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Linux Tutorial - The Computer Itself
  XDMCP ---- Basic Input-Output Services and the System Bus  


The Computer Itself

During the several years I spent on the phone in tech support, it was common for people to call in with no idea of what kind of computer they had. I remember one conversation with a customer in which he answered "I don't know" to every questioned I asked about his hardware. Finally, he got so frustrated and said, "Look! Im not a computer person. I just want you to tell me what's wrong with my system."

Imagine calling your mechanic to say there is something wrong with your car. He asks you whether the car has four or eight cylinders, whether it has fuel injection, whether it is automatic or manual, and whether it uses unleaded or leaded gas. You finally get frustrated and say, "Look. I'm not a engine person. I just want you to tell me what's wrong with my car."

The solution is to drive your car to the mechanic to have it checked. However, you can't always do that with your computer system. Dozens of people rely on it to do their work. Without it, the business stops. To better track down and diagnose hardware problems, you need to know what to look for.

This section should serve as a background for many issues I've covered elsewhere. This chapter is designed to familiarize you with the concepts rather than make you an expert on any aspect of the hardware. If you want to read more about PC hardware, an excellent book is the Winn Rosch Hardware Bible from Brady Books (its more than 1000 pages and, as of this writing (March 2005), it's in it's sixth edition).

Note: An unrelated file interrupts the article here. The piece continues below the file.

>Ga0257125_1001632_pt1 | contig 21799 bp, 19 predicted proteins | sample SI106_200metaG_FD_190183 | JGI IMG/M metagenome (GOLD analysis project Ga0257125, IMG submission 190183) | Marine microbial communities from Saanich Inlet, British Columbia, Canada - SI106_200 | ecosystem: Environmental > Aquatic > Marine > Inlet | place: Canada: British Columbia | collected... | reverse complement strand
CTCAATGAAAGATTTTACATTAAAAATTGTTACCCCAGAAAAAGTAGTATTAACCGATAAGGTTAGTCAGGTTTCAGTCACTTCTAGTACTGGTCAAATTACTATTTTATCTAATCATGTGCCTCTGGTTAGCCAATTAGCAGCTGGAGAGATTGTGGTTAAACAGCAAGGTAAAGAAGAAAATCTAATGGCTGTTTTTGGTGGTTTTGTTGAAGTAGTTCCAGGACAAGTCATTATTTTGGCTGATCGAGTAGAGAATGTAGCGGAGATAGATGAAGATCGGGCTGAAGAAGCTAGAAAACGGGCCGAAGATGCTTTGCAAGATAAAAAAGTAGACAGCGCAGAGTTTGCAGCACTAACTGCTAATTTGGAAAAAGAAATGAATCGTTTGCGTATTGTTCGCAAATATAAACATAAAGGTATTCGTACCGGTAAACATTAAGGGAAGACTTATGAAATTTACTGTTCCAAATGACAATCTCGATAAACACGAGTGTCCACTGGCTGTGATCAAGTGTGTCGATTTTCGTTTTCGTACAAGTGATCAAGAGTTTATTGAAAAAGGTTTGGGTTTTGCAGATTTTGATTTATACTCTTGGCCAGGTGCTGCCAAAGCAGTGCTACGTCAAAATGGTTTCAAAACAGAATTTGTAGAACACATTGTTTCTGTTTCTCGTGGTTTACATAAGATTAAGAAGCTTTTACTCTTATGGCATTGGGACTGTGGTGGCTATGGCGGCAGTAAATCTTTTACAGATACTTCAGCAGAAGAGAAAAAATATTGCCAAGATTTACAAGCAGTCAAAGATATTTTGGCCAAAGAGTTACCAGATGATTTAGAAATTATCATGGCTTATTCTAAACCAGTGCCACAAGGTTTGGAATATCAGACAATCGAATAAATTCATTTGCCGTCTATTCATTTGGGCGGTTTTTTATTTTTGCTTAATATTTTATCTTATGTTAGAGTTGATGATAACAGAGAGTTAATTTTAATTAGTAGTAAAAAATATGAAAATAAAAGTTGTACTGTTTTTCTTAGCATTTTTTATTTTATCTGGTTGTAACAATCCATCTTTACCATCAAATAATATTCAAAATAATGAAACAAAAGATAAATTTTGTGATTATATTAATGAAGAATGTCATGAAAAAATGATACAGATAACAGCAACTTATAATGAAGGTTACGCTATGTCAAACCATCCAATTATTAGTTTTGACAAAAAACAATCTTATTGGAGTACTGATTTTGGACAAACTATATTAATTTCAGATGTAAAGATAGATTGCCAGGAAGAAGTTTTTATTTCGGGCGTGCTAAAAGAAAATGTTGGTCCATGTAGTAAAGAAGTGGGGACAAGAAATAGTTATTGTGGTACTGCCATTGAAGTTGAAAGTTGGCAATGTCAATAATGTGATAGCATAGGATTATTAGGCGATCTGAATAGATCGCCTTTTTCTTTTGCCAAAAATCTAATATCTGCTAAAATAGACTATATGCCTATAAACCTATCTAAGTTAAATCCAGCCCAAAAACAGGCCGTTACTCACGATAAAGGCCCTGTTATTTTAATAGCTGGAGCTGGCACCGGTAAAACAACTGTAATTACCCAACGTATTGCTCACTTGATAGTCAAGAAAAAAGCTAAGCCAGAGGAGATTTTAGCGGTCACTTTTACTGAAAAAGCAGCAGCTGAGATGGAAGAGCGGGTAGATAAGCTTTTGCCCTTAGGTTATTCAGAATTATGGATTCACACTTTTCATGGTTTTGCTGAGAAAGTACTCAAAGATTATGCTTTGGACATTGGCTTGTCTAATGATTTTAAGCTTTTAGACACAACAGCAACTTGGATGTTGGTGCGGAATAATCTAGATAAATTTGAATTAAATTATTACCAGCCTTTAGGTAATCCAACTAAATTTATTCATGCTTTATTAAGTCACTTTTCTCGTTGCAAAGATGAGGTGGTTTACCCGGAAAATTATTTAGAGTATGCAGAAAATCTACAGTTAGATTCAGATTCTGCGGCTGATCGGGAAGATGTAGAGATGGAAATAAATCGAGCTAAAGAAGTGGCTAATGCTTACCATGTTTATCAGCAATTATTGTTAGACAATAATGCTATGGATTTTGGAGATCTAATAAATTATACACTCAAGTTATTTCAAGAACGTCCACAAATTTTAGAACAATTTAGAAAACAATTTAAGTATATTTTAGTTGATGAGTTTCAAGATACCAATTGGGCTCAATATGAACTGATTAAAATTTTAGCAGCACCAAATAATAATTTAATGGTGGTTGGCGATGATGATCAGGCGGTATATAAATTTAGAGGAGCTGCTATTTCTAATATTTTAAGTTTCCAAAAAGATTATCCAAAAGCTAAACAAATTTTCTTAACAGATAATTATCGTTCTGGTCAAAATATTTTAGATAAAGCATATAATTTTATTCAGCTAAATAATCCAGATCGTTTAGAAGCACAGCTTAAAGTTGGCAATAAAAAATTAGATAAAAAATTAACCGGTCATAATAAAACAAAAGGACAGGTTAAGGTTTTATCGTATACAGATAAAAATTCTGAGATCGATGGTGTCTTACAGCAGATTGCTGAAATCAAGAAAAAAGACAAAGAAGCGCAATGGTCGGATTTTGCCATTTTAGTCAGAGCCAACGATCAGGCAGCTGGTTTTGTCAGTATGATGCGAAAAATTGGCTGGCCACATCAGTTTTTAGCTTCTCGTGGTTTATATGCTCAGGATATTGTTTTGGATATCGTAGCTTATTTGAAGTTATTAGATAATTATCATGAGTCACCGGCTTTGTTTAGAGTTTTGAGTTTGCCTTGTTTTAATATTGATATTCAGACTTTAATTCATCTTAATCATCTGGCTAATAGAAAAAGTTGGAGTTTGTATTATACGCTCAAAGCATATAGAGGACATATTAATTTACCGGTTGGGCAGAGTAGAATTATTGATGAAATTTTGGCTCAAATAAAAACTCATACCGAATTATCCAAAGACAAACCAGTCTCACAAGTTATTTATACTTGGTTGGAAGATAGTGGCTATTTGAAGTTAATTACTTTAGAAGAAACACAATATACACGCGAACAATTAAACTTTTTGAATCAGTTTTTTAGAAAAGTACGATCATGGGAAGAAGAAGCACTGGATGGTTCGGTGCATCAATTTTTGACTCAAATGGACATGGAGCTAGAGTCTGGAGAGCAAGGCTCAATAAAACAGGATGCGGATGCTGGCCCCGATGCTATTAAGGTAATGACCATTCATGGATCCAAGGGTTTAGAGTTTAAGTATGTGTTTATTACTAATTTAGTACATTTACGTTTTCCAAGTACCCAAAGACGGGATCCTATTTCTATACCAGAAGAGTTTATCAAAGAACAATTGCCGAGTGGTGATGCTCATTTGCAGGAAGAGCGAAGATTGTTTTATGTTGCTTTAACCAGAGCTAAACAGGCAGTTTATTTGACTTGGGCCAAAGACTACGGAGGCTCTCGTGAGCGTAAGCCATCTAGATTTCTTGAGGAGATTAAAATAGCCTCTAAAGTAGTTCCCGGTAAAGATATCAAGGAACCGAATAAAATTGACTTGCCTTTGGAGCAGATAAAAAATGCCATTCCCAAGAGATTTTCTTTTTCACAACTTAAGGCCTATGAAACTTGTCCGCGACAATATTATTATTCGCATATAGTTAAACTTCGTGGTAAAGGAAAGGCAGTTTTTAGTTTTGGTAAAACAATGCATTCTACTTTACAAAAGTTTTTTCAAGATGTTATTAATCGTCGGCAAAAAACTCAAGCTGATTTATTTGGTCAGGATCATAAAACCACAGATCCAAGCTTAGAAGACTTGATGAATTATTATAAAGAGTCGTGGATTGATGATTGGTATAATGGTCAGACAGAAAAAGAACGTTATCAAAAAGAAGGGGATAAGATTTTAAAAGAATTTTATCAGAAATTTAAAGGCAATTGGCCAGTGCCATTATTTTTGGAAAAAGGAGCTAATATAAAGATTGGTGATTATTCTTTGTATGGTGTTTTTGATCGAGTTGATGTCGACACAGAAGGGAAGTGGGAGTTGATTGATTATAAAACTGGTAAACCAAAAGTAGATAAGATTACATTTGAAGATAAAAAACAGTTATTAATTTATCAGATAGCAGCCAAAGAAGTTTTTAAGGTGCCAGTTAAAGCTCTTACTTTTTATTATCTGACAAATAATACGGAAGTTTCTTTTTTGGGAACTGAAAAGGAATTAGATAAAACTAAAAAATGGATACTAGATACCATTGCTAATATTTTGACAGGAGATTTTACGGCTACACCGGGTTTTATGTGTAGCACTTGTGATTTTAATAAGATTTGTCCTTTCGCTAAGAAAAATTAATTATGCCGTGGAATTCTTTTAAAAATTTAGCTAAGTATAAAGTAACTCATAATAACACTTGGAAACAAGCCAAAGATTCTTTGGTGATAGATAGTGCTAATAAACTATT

In the following sections, I will be talking primarily about PC hardware. Many of the concepts are the same as on Alpha machines or Macs, but when I talk about specific interactions with the hardware, they probably only apply to the PC, for two reasons. Despite the fact that Linux runs on several platforms, it was first developed on the PC and only recently successfully ported to the other architectures. The second reason is that my expertise is in PCs. I have several of them myself and have worked with them for years, so I have the experience to know what I am talking about.

In addition, the first commercial port to the Alpha is fairly recent. Therefore, there are not as many people using them. However, keep in mind that although the DEC Alpha is a different processor, the rest of the hardware is usually the same.

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Copyright 2002-2009 by James Mohr. Licensed under modified GNU Free Documentation License (Portions of this material originally published by Prentice Hall, Pearson Education, Inc). See here for details. All rights reserved.
  




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